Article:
HTTP standard conformance tests - HTTP evader

While HTTP seems to be a simple protocol it is in reality complex enough that different implementations of the protocol vary how the behave in case of HTTP responses which are either slightly invalid or valid but uncommon. These interpretation differences is critical if a firewall behaves differently then the browser it should protect because it can be abused to bypass the protection of the firewall.

The following tests are intended to test the behavior of browsers regarding invalid or uncommon HTTP responses. And if there is a firewall or proxy between the test server and the browser then it can be seen how this affects the results and if a bypass of the protection would be possible. More information about bypassing firewalls using interpretation differences can be found here.

Firewall evasion test - Bulk test with virus payload (XHR)

This bulk test tries to transfer the EICAR test virus from the server to the client. This test virus is commonly used for basic tests of antivirus and should be detected by every firewall which does deep inspection to filter out malware. Since this virus itself is not malicious it is safe to run this test.

But, the transfer is done with various kinds of uncommon or even invalid HTTP responses to check if the inspection of the firewall can be bypassed this way. The response from the server will then compared to the expected payload and hopefully all transfers will be blocked either by the firewall or are considered invalid by the browser.

The test uses XMLHttpRequests to issue the request and get the response. In most but not all cases this shows the same behavior as other HTTP requests by the browser (i.e. loading image, script,...). But to verify that an evasion is actually possible with normal download one should use the provided link to actually test the evasion.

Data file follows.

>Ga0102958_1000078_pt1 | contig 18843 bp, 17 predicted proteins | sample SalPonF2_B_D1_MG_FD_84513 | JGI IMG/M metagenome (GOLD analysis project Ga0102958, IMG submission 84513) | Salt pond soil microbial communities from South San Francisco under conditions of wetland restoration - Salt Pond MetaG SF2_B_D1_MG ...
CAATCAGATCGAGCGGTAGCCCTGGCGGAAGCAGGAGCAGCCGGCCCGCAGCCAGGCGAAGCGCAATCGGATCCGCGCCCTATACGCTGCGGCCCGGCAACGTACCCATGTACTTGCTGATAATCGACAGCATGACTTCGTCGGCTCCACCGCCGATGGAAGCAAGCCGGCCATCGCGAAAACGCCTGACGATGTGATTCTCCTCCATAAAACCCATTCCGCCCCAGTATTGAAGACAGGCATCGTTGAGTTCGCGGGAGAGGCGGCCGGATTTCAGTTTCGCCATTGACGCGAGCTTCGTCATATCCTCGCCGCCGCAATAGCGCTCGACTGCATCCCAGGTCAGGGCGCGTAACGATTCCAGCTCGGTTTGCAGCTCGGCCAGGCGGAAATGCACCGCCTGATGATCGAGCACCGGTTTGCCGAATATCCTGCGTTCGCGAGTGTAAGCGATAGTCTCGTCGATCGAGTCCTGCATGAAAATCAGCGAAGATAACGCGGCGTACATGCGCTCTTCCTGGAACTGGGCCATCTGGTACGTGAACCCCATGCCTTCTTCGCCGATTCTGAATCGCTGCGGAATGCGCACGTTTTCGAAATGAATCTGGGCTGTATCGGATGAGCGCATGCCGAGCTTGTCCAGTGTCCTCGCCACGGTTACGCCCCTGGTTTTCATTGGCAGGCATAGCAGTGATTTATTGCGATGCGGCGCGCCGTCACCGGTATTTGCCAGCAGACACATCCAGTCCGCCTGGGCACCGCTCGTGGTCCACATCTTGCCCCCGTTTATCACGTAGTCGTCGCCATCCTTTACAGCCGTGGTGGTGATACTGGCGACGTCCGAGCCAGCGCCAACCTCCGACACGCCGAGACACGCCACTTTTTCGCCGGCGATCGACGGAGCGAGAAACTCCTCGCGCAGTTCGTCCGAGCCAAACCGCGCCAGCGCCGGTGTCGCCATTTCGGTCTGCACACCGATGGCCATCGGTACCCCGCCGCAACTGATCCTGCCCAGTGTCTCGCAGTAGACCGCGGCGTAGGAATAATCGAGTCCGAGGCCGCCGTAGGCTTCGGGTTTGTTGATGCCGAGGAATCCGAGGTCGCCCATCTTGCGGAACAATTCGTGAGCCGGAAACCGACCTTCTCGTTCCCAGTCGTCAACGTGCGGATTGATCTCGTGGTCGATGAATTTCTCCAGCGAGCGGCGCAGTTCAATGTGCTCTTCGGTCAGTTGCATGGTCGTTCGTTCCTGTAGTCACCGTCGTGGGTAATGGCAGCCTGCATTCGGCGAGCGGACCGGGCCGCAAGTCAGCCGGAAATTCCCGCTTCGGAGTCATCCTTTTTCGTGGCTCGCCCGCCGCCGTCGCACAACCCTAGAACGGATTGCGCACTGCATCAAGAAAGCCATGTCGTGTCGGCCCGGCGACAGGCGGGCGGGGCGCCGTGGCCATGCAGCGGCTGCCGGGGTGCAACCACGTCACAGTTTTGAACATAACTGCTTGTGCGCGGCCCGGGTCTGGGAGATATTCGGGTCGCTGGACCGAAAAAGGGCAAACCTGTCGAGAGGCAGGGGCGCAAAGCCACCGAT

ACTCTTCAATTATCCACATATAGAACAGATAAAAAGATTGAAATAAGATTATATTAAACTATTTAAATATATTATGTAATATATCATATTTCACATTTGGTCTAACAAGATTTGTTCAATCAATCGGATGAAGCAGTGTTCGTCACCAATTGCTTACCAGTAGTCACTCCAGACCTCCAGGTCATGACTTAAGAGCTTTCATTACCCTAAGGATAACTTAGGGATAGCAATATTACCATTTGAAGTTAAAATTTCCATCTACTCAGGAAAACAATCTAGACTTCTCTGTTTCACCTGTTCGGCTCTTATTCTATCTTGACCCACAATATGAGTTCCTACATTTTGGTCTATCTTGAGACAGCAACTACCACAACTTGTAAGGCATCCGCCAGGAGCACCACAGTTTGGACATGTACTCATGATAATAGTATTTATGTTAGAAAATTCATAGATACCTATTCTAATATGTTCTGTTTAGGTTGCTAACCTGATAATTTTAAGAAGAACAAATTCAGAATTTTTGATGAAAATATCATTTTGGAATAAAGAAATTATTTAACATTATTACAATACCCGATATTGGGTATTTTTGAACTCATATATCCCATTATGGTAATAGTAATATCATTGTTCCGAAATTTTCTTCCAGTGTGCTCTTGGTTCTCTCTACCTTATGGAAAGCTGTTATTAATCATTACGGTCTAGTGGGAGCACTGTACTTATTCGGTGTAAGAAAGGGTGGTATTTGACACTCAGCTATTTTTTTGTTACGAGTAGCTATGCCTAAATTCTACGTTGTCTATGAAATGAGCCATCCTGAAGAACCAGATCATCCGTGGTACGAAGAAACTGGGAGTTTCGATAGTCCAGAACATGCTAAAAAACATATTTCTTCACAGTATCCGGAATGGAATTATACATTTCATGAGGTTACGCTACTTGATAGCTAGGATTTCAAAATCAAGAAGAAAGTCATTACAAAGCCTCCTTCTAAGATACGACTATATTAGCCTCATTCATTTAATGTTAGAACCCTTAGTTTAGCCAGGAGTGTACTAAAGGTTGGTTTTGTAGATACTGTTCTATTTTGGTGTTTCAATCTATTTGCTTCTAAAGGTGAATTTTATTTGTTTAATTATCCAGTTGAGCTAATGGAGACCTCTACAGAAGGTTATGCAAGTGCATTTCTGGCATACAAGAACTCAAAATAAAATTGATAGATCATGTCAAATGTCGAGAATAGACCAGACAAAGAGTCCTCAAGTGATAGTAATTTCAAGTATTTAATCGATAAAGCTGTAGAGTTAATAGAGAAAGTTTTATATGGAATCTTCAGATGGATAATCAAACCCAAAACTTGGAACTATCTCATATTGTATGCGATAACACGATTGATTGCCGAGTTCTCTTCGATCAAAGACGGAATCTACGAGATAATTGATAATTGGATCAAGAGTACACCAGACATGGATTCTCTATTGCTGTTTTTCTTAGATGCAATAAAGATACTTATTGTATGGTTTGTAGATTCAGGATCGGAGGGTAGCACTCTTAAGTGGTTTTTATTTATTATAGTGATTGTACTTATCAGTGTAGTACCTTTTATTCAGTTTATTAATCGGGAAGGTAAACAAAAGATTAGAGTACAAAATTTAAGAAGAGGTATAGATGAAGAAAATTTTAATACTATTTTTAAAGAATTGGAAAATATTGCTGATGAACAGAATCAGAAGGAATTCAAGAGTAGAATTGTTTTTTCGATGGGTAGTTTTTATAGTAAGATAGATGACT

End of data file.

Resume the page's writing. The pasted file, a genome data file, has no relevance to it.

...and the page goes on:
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Bulk test with innocent payload (XHR)

This is the same bulk test as the previous one but this time the payload is completely innocent. This test can be used to find out the behavior of the browsers itself, i.e. how uncommon or invalid HTTP responses are handled by the browser. It can also be used to check if the use of proxies changes this behavior and if firewalls block innocent payload if it is transferred using an uncommon or invalid HTTP response.

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Bulk test with innocent Javascript

Contrary to the previous bulk tests this one is not done with XMLHttpRequest but instead it analyzes which responses will successfully be interpreted as JavaScript by the browser, i.e. by using the "script" tag.

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Bulk test with innocent Image

This bulk test will use "img" tags to download an innocent image to check which uncommon responses can be used to load images.

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Bulk test with innocent Iframe

This bulk test will use "iframe" tags to download an innocent HTML to check which uncommon responses can be used to load iframes. Warning!: IE and Edge seem to have serious problems with some test cases here and will render the page unresponsive.

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Non-Bulk tests